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Let’s Explore Solar System Seismic Activity

Volcanoes: Io (which is slightly larger than the Earth

The U.S. Geological survey estimates that Earth experiences several million earthquakes and around 50 volcanic eruptions every year. But ours is not the only cosmic body that experiences seismic activity: ongoing exploration of the Solar System and the Universe by astronomers and other scientists indicates that volcanic eruptions and quakes (some similar to those on Earth and others vastly different) have been observed on our Moon as well as a growing list of planets, exo-moons, and stars within our galaxy.

The term seismic activity refers to the propagation and movement of elastic waves, called seismic waves, through a planetary body due to perturbations deep beneath its surface or in its upper layers. These waves cause quakes — the shaking and rolling motions that shifts a planet’s upper crust and surface. Quakes can have numerous causes; on Earth, movement of the tectonic plates that make up the planet’s surface, and the molten rock in the mantle beneath it, is the primary cause of earthquakes here at home.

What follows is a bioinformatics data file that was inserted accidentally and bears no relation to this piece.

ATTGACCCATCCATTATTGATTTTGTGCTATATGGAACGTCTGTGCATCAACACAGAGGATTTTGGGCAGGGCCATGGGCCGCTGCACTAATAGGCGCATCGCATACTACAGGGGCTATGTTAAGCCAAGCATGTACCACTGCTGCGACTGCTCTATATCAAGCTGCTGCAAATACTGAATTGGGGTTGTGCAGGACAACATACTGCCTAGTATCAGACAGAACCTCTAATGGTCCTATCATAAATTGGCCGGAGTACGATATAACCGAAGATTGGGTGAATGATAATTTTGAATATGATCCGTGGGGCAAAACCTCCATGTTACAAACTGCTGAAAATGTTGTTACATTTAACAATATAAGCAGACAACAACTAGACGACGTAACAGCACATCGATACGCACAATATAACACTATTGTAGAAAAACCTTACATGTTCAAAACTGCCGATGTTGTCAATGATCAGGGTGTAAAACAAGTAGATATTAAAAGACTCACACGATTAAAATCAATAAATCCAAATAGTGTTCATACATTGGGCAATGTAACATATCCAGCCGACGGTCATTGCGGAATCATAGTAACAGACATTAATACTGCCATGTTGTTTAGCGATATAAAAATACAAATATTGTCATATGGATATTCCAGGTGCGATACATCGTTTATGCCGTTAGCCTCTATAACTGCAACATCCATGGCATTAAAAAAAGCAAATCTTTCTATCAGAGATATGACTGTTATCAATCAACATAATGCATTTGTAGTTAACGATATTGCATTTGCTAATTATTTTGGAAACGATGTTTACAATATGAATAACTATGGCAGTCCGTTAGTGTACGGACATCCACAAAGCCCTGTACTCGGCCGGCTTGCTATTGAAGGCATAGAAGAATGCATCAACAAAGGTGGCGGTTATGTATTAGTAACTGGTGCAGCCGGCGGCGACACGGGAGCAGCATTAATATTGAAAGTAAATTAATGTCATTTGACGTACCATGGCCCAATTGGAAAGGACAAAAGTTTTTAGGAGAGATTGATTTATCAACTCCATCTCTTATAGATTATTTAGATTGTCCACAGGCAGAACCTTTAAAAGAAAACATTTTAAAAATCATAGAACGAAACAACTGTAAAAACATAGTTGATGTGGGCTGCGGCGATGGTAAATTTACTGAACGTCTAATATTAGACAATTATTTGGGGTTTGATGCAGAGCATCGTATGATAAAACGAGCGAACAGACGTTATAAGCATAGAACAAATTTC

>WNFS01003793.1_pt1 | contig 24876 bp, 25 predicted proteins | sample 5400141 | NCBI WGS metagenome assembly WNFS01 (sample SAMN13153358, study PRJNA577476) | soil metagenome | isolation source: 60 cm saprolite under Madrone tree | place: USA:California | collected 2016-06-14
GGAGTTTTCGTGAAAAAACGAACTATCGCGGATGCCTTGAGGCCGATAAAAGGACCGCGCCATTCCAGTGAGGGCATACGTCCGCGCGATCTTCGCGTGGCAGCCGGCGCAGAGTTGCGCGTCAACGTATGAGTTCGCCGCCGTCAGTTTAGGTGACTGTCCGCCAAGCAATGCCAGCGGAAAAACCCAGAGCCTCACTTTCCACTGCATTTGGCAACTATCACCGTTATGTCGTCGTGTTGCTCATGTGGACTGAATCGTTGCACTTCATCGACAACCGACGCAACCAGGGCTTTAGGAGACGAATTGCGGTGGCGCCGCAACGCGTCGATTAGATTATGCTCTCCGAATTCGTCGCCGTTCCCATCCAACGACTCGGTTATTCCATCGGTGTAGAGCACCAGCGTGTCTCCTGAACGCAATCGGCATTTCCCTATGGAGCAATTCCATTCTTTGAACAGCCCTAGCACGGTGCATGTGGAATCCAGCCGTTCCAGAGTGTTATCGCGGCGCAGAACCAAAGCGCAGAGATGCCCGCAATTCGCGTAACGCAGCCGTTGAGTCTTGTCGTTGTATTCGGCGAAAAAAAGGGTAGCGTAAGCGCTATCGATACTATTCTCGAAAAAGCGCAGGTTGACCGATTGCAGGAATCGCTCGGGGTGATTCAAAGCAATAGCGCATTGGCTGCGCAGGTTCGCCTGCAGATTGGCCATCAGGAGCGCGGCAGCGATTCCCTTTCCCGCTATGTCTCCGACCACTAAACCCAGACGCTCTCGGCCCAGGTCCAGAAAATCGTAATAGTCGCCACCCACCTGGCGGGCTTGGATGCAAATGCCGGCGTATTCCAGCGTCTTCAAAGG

On other bodies within the Solar System including our sun, seismic activity can be caused by other processes as well.  Tidal forces, pressures from cold gases and the roiling of the outer layers of a star can create movements which produce seismic waves, some capable of causing quakes and eruptions many times stronger than those observed on Earth.